Learning to Swim with Deleuze

The movement of the swimmer does not resemble that of the wave, in particular, the movements of the swimming instructor which we reproduce on the sand bear no relation to the movements of the wave, which we learn to deal with only by grasping the former in practice as signs.  That is why it is so difficult to say how someone learns: there is an innate or acquired practical familiarity with signs, which means that there is something amorous—but also something fatal—about all education.  […]

When a body combines some of its own distinctive points with those of a wave, it espouses the principle of a repetition which is no longer that of the Same, but involves the Other—involves difference, from one wave and one gesture to another, and carries that difference through the repetitive space thereby constituted.  To learn is indeed to constitute this space of an encounter with signs, in which the distinctive points renew themselves in each other, and repetition takes shape while disguising itself. […]

To learn to swim is to conjugate the distinctive points of our bodies with the singular points of the objective Idea in order to form a problematic field.  This conjugation determines for us a threshold of consciousness at which our real acts are adjusted to our perceptions of the real relations, thereby providing a solution to the problem.  Moreover, problematic Ideas are precisely the ultimate elements of nature and the subliminal objects of little perceptions.  As a result, ‘learning’ always takes place in and through the unconscious, thereby establishing the bond of a profound complicity between nature and mind.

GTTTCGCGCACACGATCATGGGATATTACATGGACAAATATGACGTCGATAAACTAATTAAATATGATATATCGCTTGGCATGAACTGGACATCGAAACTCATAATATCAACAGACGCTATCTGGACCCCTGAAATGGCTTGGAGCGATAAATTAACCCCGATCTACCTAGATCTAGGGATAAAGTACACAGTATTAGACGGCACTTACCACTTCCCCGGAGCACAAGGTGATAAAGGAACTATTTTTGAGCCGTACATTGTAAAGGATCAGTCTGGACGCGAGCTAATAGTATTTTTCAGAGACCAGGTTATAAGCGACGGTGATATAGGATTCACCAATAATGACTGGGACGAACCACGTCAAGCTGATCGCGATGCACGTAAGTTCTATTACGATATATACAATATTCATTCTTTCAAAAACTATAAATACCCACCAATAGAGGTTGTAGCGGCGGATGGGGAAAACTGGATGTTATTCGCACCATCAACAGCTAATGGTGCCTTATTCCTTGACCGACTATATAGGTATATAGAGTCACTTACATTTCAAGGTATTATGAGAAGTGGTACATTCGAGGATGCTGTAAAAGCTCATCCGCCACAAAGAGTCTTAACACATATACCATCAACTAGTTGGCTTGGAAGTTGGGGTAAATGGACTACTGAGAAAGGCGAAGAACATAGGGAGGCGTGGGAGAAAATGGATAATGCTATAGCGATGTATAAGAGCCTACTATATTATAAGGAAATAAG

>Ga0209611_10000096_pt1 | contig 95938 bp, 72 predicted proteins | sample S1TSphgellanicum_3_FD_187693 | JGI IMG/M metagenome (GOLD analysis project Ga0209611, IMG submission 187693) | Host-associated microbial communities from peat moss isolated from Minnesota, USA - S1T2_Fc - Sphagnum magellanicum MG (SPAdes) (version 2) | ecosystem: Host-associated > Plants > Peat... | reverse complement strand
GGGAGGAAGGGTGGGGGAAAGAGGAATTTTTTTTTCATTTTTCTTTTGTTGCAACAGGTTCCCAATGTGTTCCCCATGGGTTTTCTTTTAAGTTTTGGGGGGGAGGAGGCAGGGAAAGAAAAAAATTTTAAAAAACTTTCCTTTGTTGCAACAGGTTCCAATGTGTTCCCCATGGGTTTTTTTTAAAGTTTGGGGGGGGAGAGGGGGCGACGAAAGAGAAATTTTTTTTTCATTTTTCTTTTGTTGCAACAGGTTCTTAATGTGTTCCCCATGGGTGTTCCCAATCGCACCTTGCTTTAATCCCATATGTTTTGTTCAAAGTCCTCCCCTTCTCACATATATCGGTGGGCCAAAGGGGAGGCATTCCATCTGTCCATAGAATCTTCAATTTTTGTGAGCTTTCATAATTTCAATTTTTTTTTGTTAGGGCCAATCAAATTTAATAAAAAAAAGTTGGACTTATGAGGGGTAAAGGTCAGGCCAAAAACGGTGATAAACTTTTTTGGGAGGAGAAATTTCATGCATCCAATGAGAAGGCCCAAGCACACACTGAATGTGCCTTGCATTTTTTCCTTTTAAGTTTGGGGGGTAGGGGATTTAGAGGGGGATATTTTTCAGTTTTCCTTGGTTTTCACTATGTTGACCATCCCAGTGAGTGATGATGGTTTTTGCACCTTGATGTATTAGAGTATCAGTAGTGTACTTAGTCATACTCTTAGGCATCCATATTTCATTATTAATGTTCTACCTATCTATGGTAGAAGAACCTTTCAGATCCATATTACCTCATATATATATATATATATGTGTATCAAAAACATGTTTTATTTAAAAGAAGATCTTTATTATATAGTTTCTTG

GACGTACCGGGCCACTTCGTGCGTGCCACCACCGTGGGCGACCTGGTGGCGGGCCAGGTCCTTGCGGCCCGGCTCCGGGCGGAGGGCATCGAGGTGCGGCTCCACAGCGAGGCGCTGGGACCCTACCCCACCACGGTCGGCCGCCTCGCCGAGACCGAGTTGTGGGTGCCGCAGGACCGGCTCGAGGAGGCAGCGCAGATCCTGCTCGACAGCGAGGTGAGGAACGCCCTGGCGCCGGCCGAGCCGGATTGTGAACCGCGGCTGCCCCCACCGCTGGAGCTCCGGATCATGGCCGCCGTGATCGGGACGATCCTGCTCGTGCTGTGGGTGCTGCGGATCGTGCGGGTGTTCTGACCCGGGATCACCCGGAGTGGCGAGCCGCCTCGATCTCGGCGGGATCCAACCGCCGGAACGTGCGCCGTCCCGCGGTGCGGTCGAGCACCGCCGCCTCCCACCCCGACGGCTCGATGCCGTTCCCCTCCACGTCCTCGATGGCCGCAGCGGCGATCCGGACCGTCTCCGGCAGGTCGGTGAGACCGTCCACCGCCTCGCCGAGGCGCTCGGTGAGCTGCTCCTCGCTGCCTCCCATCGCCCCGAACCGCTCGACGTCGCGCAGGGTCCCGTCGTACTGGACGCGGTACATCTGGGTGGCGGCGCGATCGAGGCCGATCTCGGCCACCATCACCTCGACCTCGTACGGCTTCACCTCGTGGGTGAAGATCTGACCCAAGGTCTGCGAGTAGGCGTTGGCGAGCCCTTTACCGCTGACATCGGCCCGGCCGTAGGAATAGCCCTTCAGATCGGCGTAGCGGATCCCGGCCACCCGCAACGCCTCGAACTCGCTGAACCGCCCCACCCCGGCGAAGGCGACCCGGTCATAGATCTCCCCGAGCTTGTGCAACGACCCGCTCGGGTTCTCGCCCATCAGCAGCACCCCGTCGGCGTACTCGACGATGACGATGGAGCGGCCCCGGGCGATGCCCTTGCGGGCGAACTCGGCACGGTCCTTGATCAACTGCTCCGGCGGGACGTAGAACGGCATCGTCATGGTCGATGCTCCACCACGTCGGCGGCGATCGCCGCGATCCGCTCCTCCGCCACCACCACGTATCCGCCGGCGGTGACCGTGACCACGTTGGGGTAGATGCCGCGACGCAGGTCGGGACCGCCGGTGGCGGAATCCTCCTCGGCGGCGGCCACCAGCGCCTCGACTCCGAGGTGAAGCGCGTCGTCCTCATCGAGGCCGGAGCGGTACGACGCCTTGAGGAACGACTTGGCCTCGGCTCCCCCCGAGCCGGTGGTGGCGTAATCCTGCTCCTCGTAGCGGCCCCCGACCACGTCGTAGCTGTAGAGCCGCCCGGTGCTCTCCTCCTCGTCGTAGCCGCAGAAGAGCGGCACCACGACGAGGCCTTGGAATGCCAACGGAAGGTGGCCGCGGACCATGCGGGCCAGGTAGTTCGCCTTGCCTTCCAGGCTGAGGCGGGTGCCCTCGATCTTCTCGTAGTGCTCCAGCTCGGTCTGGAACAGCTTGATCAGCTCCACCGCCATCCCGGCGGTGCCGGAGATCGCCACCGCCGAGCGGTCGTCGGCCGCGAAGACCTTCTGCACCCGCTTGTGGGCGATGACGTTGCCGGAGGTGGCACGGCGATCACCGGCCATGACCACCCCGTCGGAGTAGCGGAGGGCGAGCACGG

Gilles Deleuze, Difference and repetition, trans. Paul Patton. (Columbia University Press, 1994), pp. 23, 165.

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